What Makes a Good Singing Teacher?
Choosing a singing teacher is a big decision. As an instrument, the voice is very vulnerable and personal, as it is not a physical object that we carry around with us, or one that we buy and tune; it is literally inside of us. There are several elements that can be very intimidating to expose your voice to a stranger, and so it is paramount that you feel able to build a sense of trust between you and your singing teacher to allow yourself to make physical changes to your singing technique.
Vocal training is so focused on what our bodies are doing, and so any sense of nervousness and uncertainty with a teacher will reflect in your vocal performance. For example, when learning how to breathe correctly, which will have an incredible impact on your singing ability, you need to feel able to 'release' your breath, which physically looks like your stomach inflating outwards. This takes the tension out of your upper body (throat, shoulders and chest) and allows you to focus on your 'support' system in your lower body, ready to engage your 'support' muscles. This is not an easy thing for many people to do in a world where we are increasingly made to feel conscious of our outward appearance.
A good singing teacher will quickly establish a sense of ease with you, so that you feel able to allow your body to make the adjustments it needs to support your voice in the best possible way. I guarantee to never judge or make any of my students feel uncomfortable in my lessons, and often remind them of the silly things I am doing myself in my own vocal performances; you would not believe the amount of yawning and bum clenching that goes on!
Another important aspect to ensure that your singing teacher can offer you is patience. Every voice is different and students will come to me at many different stages of vocal development. Lots of aspects play a part in how fast or slow our voices will develop and grow, including puberty (girls voices break too!), practice, technique, hydration, medical conditions, the list goes on. The most important thing for a teacher to understand is to not rush vocal development, and instead to nurture its progress and educate the singer on how to continue nurturing it outside of lessons. It is vital that you are made aware of what is happening physiologically when you sing, as we cannot 'see' what we are doing when we sing a note. Once you have a thorough understanding of what is happening with your body when you sing, you will find it far easier to understand what you need to practice adjusting to produce a better vocal sound.
As well as being patient with each student's rate of development, a good teacher also needs to appreciate that not every voice will fit a single bracket. It is not possible to force your voice to become something it is not. I spent years wishing I would one day have a powerful high belt voice like Mariah Carey, but learned that my voice was never that way inclined. It is far happier in a high register with a 'classical' sound, and I have learned to love the power and focus that I can achieve through understanding my voice rather than wanting it be something it is not. I can help you to understand where your voice sits happiest, whilst strengthening your vocal weaknesses and advising appropriate repertoire to suit your vocal strengths.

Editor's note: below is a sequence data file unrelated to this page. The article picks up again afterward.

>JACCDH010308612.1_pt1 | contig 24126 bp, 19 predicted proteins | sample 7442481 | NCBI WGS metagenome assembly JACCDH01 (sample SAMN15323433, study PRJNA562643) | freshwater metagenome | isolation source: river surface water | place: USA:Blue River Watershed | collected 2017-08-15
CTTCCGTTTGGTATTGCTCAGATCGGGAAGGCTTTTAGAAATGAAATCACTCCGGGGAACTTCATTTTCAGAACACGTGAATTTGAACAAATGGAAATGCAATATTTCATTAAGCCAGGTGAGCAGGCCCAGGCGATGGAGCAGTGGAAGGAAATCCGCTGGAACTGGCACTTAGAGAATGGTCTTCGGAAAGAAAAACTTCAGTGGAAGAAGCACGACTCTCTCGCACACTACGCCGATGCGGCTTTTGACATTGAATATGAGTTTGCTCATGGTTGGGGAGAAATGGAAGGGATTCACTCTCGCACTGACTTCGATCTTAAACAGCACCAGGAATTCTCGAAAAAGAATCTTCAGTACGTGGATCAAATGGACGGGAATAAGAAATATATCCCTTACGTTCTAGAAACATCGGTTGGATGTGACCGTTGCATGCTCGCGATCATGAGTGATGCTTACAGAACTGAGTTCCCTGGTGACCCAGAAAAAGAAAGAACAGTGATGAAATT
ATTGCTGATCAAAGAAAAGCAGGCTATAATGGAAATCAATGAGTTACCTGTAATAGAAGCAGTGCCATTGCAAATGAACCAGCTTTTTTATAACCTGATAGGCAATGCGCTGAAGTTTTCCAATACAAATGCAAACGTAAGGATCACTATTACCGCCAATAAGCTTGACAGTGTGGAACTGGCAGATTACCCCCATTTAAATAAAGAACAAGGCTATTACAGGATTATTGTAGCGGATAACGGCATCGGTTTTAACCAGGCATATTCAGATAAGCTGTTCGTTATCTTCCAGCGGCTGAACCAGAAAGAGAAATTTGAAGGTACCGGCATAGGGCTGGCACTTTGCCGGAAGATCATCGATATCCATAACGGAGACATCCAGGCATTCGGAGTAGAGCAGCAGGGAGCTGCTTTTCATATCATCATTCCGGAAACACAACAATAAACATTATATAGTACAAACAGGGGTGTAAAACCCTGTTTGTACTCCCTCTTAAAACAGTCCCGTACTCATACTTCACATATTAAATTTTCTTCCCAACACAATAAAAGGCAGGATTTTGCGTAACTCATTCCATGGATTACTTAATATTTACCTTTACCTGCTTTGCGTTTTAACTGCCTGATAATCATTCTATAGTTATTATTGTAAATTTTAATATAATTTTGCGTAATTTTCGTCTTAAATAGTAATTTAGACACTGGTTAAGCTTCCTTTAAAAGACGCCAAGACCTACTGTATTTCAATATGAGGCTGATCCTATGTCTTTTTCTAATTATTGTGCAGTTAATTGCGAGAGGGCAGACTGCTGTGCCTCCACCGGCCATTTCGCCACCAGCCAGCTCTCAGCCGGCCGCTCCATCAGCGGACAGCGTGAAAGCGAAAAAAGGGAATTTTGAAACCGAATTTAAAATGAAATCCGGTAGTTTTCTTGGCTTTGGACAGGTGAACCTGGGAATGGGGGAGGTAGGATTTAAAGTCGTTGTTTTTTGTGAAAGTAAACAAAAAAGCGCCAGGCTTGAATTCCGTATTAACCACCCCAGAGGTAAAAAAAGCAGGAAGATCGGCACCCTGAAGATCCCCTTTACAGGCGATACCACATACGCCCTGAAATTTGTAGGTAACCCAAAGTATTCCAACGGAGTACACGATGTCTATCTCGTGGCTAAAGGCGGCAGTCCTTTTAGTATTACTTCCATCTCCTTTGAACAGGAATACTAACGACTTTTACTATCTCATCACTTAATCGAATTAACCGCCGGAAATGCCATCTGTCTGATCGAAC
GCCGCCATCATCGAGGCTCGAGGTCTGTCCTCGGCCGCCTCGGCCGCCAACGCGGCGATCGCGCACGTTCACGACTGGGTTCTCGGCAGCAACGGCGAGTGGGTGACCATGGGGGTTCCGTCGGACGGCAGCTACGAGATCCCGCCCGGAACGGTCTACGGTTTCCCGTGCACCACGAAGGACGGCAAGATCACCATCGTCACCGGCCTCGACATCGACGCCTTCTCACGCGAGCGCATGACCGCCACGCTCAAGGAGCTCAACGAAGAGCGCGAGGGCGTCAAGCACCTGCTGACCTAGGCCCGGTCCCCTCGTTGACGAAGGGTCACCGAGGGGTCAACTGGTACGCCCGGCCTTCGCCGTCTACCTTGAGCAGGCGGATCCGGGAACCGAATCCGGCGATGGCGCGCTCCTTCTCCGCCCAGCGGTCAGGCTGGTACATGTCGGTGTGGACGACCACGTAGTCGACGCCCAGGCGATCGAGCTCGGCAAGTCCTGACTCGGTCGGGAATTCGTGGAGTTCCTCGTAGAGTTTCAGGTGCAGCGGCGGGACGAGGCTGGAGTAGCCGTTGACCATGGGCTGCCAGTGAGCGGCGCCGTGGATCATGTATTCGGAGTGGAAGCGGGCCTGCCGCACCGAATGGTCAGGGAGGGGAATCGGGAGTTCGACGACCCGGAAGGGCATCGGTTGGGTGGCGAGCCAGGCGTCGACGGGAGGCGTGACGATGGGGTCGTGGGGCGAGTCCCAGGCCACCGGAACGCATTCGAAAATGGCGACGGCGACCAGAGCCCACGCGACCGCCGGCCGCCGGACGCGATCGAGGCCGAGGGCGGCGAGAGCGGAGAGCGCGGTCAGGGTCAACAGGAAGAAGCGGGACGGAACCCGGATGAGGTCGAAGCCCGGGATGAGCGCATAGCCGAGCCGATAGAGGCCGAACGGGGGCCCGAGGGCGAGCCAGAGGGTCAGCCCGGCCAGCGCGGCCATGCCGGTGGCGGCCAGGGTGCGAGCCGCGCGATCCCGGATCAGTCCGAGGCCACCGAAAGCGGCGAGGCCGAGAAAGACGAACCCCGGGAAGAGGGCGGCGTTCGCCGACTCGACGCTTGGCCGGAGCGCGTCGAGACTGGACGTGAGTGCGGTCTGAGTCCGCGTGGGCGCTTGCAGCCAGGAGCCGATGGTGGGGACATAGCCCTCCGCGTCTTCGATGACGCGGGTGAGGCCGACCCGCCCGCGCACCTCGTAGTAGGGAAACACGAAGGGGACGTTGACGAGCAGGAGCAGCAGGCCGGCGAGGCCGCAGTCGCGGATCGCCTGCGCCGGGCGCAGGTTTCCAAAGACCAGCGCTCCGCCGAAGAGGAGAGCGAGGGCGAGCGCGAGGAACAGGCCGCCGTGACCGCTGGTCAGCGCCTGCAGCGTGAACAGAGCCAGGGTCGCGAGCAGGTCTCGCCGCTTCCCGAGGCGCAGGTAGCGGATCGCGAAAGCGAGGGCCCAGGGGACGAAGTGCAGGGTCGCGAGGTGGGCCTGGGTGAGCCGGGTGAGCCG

Finally, a good teacher will allow you to have choice in your lessons. I have had many students come to me taking exams that they never wanted to do, or singing songs in a genre that they do not enjoy singing, all because their previous teacher had not given them the freedom to decide on what they enjoyed. I will always guide my students towards pieces and genres that I believe will best suit their current vocal ability, strength and range, but would never force a student to sing a song that they did not feel comfortable performing. Particularly for younger students, if they do not enjoy the songs that they are working on, it becomes even more of a struggle to encourage regular practice. I pride myself on my wide knowledge of musical genres and repertoire, and will familiarise myself with any repertoire that I do not already know if a student is particularly wanting to learn a specific song.
I have seen my own singing teacher since I was 12 years old, and 12 years later we can both see and enjoy the progress that we have made together. I am still training regularly with my teacher to continue my vocal prgression; it is similar to how a sportsperson would always have a coach. We are never in a position to not have another person's knowledge and expertise on our voice and I will always continue my own vocal tuition. Time plays a big part in building a sense of trust and a good working relationship with a singing teacher, to allow your teacher to know your voice, your personality, your strengths and your weaknesses.
In short, it is vital that you feel comfortable with your teacher in order for you to make the most out of your time together and allow yourself to progress quickly, safely and enjoyably. I hope that having read my approach to teaching, you will feel confident knowing that I am aware of all of the above elements, which are integral to my teaching style, and I would love to help you to achieve your singing goals in this way.
If you would like to book a lesson with me, please get in touch.